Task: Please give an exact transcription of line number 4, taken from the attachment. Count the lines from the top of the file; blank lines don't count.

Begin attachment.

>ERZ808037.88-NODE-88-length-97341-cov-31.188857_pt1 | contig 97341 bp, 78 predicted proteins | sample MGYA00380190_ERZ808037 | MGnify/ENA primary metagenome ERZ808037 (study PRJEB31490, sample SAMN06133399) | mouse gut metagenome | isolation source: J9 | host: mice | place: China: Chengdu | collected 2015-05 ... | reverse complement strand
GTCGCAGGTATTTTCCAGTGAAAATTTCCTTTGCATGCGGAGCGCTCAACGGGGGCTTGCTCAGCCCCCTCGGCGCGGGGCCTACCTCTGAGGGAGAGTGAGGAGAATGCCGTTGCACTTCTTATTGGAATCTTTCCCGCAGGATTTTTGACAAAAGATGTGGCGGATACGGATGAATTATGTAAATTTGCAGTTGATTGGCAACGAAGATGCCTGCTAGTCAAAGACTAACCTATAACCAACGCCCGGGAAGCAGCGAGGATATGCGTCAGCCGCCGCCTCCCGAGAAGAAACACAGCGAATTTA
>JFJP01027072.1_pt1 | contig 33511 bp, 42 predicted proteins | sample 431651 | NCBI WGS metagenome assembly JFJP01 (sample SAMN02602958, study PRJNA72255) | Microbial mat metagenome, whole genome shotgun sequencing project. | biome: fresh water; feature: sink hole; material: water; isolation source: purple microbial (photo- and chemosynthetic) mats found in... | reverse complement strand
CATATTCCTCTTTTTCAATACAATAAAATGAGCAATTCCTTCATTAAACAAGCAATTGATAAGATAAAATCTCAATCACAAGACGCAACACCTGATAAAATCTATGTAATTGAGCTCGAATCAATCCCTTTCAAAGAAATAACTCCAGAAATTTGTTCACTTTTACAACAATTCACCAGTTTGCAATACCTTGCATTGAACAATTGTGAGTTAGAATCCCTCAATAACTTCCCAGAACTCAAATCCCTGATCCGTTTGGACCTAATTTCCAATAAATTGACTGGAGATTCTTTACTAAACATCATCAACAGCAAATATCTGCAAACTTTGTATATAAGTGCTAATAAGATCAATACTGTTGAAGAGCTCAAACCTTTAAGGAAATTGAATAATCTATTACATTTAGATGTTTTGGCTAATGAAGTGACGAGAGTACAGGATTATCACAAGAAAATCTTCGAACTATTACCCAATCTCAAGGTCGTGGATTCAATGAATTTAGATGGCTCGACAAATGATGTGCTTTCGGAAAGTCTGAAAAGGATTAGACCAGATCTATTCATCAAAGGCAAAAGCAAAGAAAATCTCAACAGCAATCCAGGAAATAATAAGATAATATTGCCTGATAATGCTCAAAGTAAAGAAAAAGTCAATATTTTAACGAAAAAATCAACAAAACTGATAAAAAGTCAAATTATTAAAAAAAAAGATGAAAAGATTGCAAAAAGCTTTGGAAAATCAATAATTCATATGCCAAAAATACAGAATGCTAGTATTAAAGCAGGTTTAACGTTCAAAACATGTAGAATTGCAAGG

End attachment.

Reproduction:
CATATTCCTCTTTTTCAATACAATAAAATGAGCAATTCCTTCATTAAACAAGCAATTGATAAGATAAAATCTCAATCACAAGACGCAACACCTGATAAAATCTATGTAATTGAGCTCGAATCAATCCCTTTCAAAGAAATAACTCCAGAAATTTGTTCACTTTTACAACAATTCACCAGTTTGCAATACCTTGCATTGAACAATTGTGAGTTAGAATCCCTCAATAACTTCCCAGAACTCAAATCCCTGATCCGTTTGGACCTAATTTCCAATAAATTGACTGGAGATTCTTTACTAAACATCATCAACAGCAAATATCTGCAAACTTTGTATATAAGTGCTAATAAGATCAATACTGTTGAAGAGCTCAAACCTTTAAGGAAATTGAATAATCTATTACATTTAGATGTTTTGGCTAATGAAGTGACGAGAGTACAGGATTATCACAAGAAAATCTTCGAACTATTACCCAATCTCAAGGTCGTGGATTCAATGAATTTAGATGGCTCGACAAATGATGTGCTTTCGGAAAGTCTGAAAAGGATTAGACCAGATCTATTCATCAAAGGCAAAAGCAAAGAAAATCTCAACAGCAATCCAGGAAATAATAAGATAATATTGCCTGATAATGCTCAAAGTAAAGAAAAAGTCAATATTTTAACGAAAAAATCAACAAAACTGATAAAAAGTCAAATTATTAAAAAAAAAGATGAAAAGATTGCAAAAAGCTTTGGAAAATCAATAATTCATATGCCAAAAATACAGAATGCTAGTATTAAAGCAGGTTTAACGTTCAAAACATGTAGAATTGCAAGG